Indians hold citizenship law ‘protest parties’ on New Year’s Eve

Students and activists in several cities ring in 2020 with street gatherings to protest new law seen as anti-Muslim.

Demonstrators hold a tricoloured flag in front of the India Gate during a demonstration against what they say was an alleged police action conducted during recent protests against a new citizenship la
Social media posts invited people to join 'New Year's Eve at India Gate', the iconic war memorial in New Delhi [Adnan Abidi/Reuters]

Thousands of Indians are ringing in the new year by holding protests against a citizenship law, despite Prime Minister Narendra Modi‘s attempts to dampen demonstrations that have run for nearly three weeks.

India has been rocked by the protests since December 11, when the government passed the Citizenship Amendment Act (CAA), easing the way for non-Muslim minorities from the neighbouring Muslim-majority nations of Afghanistan, Bangladesh and Pakistan to gain Indian citizenship.

Combined with opposition to a proposed National Register of Citizens (NRC), many Indians fear the move will discriminate against the minority Muslim community and chip away at the country’s secular constitution.

Protesters plan at least three demonstrations in New Delhi, the capital, including the area of Shaheen Bagh, where hundreds of residents have blocked a major highway for 16 days.

Poetry recitals and speeches are planned by organisers at a protest outside New Delhi’s Jamia Millia Islamia university, which was stormed by police this month.


“New Year’s resolution to defend the constitution,” read the schedule for another protest planned in New Delhi, now in the grip of its second-coldest winter in more than a century.

Social media was buzzing with invitations to join such protests. “Bring your art materials, solidarity candles, placards, snacks and blankets,” said a post announcing “New Year’s Eve at India Gate” in New Delhi.

The protesters plan to hold readings from the constitution, poetry, music and candle-light marches at these gatherings which mostly start at 10 pm (1630 GMT) and are expected to end shortly after midnight.

Student and civil society groups, opposition parties and others also plan events on New Year’s Day to mark their opposition to the law.

At some meetings, mass pledges to defend the constitution and hunger strikes are planned.

Police said they planned to deploy additional forces in New Delhi on New Year’s Eve, with traffic curbs imposed in some parts of the capital.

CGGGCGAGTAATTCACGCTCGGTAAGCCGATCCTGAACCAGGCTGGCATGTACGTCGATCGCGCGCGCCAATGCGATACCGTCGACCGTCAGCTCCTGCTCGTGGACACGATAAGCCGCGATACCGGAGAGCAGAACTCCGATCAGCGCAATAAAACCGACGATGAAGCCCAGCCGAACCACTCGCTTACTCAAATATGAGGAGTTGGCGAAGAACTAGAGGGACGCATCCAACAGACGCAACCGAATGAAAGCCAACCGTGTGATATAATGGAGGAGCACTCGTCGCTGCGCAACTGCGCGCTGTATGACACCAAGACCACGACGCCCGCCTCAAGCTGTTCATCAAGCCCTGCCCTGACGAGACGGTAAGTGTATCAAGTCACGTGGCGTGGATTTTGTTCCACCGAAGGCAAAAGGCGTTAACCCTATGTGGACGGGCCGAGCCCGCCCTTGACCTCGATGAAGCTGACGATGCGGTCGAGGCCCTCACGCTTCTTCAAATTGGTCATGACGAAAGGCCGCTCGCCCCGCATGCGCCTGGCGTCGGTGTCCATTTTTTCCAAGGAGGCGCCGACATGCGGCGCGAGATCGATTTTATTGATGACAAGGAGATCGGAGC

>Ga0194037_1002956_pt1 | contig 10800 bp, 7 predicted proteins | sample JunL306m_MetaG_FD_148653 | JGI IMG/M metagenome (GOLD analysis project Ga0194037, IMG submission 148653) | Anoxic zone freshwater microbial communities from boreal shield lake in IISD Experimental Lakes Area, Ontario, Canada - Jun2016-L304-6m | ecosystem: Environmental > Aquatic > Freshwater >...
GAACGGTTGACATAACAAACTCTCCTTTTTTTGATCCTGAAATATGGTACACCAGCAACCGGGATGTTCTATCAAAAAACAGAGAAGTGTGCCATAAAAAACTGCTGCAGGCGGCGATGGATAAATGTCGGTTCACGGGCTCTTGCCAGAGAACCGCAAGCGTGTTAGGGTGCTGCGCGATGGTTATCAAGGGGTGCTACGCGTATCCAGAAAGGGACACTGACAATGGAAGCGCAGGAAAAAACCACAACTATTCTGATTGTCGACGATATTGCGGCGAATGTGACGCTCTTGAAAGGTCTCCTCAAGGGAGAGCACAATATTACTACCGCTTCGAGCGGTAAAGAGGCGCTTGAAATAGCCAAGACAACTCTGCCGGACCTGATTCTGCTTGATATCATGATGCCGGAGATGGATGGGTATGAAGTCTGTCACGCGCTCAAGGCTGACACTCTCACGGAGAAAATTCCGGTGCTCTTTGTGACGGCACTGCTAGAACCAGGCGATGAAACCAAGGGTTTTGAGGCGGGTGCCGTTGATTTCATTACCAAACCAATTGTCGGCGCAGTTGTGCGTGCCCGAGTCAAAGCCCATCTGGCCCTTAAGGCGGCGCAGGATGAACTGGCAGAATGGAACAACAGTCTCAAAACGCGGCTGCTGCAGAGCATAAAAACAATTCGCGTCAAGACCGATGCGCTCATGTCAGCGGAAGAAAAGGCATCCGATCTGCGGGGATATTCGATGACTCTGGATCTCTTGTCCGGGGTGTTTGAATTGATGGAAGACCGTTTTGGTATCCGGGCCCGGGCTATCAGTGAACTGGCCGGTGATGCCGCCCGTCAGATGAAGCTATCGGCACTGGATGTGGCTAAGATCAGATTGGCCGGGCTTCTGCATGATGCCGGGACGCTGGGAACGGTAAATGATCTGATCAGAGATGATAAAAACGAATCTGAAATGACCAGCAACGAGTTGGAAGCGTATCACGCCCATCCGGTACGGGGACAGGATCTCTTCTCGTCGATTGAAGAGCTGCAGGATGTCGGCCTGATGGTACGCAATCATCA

“All precautionary measures are in place,” said police official Chinmoy Biswal, who oversees the southeastern part of the city that includes Shaheen Bagh and Jamia Millia university.

“Recently, there have been no incidents. So we hope things will remain fine,” he told Reuters.

‘Protest parties’ across India

Similar “protest parties” are being organised at designated sites in other major Indian cities.


In the southern city of Hyderabad, at least two small groups of demonstrators have been organising flash protests, to skirt police restrictions on larger gatherings.

Typically, half a dozen demonstrators pop up in public places, such as malls and coffee shops, holding up placards and encouraging passersby to join in, a member of one of the groups, which has held 11 protests, told Reuters.

“Every day, we are doing something, somewhere,” said the person, who sought anonymity for reasons of security, adding that another protest is planned for Tuesday night.

Street-side poetry recitals, stand-up comedy, and music performances are also planned in the financial capital of Mumbai and the eastern city of Kolkata.


All three cities have seen large, peaceful protests against the CAA and the NRC, which were part of the election manifesto of Modi’s ruling Hindu nationalist Bharatiya Janata Party (BJP).

But some protests have turned violent, particularly in the populous northern state of Uttar Pradesh, and at least 26 people have been killed in clashes with police since early December.

Initially caught off guard by the scale of the protests, BJP has scrambled to douse public anger, with Modi declaring that there had been no discussions on the NRC, contradicting party colleagues.

The BJP has also launched an effort, backed by a social media campaign, to explain that the CAA is not discriminatory and is needed to help non-Muslim minorities persecuted in the three neighbouring countries.

Source: News Agencies